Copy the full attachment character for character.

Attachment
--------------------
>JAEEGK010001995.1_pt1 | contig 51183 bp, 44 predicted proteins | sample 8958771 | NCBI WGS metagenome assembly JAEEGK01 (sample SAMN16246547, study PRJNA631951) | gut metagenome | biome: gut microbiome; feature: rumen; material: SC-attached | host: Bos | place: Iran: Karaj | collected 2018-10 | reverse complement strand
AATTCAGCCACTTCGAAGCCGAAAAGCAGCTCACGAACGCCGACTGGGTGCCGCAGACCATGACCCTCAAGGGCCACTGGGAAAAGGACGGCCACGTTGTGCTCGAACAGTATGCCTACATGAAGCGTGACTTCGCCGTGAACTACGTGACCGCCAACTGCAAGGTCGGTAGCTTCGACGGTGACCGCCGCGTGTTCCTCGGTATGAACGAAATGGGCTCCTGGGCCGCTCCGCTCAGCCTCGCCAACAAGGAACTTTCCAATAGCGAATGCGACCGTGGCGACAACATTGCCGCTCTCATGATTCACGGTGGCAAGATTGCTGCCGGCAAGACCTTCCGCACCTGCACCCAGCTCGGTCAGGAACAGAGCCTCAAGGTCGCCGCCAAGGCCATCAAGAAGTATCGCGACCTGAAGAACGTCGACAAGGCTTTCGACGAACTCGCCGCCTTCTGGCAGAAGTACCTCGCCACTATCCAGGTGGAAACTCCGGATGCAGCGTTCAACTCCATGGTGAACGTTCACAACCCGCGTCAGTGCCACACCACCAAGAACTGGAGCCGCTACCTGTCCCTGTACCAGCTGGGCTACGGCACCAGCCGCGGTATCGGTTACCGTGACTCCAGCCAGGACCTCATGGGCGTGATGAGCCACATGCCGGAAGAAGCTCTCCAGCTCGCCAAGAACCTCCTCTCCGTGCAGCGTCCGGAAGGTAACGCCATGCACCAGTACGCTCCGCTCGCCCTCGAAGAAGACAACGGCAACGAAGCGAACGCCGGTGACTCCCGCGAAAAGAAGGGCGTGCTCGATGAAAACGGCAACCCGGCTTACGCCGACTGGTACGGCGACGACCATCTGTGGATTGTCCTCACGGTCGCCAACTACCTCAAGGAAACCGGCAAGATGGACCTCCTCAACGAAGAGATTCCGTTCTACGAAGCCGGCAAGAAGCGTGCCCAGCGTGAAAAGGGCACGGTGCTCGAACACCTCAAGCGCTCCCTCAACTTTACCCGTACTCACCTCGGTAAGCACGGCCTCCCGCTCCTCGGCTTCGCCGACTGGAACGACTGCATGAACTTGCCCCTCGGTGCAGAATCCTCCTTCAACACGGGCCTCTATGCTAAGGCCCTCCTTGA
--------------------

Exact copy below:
>JAEEGK010001995.1_pt1 | contig 51183 bp, 44 predicted proteins | sample 8958771 | NCBI WGS metagenome assembly JAEEGK01 (sample SAMN16246547, study PRJNA631951) | gut metagenome | biome: gut microbiome; feature: rumen; material: SC-attached | host: Bos | place: Iran: Karaj | collected 2018-10 | reverse complement strand
AATTCAGCCACTTCGAAGCCGAAAAGCAGCTCACGAACGCCGACTGGGTGCCGCAGACCATGACCCTCAAGGGCCACTGGGAAAAGGACGGCCACGTTGTGCTCGAACAGTATGCCTACATGAAGCGTGACTTCGCCGTGAACTACGTGACCGCCAACTGCAAGGTCGGTAGCTTCGACGGTGACCGCCGCGTGTTCCTCGGTATGAACGAAATGGGCTCCTGGGCCGCTCCGCTCAGCCTCGCCAACAAGGAACTTTCCAATAGCGAATGCGACCGTGGCGACAACATTGCCGCTCTCATGATTCACGGTGGCAAGATTGCTGCCGGCAAGACCTTCCGCACCTGCACCCAGCTCGGTCAGGAACAGAGCCTCAAGGTCGCCGCCAAGGCCATCAAGAAGTATCGCGACCTGAAGAACGTCGACAAGGCTTTCGACGAACTCGCCGCCTTCTGGCAGAAGTACCTCGCCACTATCCAGGTGGAAACTCCGGATGCAGCGTTCAACTCCATGGTGAACGTTCACAACCCGCGTCAGTGCCACACCACCAAGAACTGGAGCCGCTACCTGTCCCTGTACCAGCTGGGCTACGGCACCAGCCGCGGTATCGGTTACCGTGACTCCAGCCAGGACCTCATGGGCGTGATGAGCCACATGCCGGAAGAAGCTCTCCAGCTCGCCAAGAACCTCCTCTCCGTGCAGCGTCCGGAAGGTAACGCCATGCACCAGTACGCTCCGCTCGCCCTCGAAGAAGACAACGGCAACGAAGCGAACGCCGGTGACTCCCGCGAAAAGAAGGGCGTGCTCGATGAAAACGGCAACCCGGCTTACGCCGACTGGTACGGCGACGACCATCTGTGGATTGTCCTCACGGTCGCCAACTACCTCAAGGAAACCGGCAAGATGGACCTCCTCAACGAAGAGATTCCGTTCTACGAAGCCGGCAAGAAGCGTGCCCAGCGTGAAAAGGGCACGGTGCTCGAACACCTCAAGCGCTCCCTCAACTTTACCCGTACTCACCTCGGTAAGCACGGCCTCCCGCTCCTCGGCTTCGCCGACTGGAACGACTGCATGAACTTGCCCCTCGGTGCAGAATCCTCCTTCAACACGGGCCTCTATGCTAAGGCCCTCCTTGA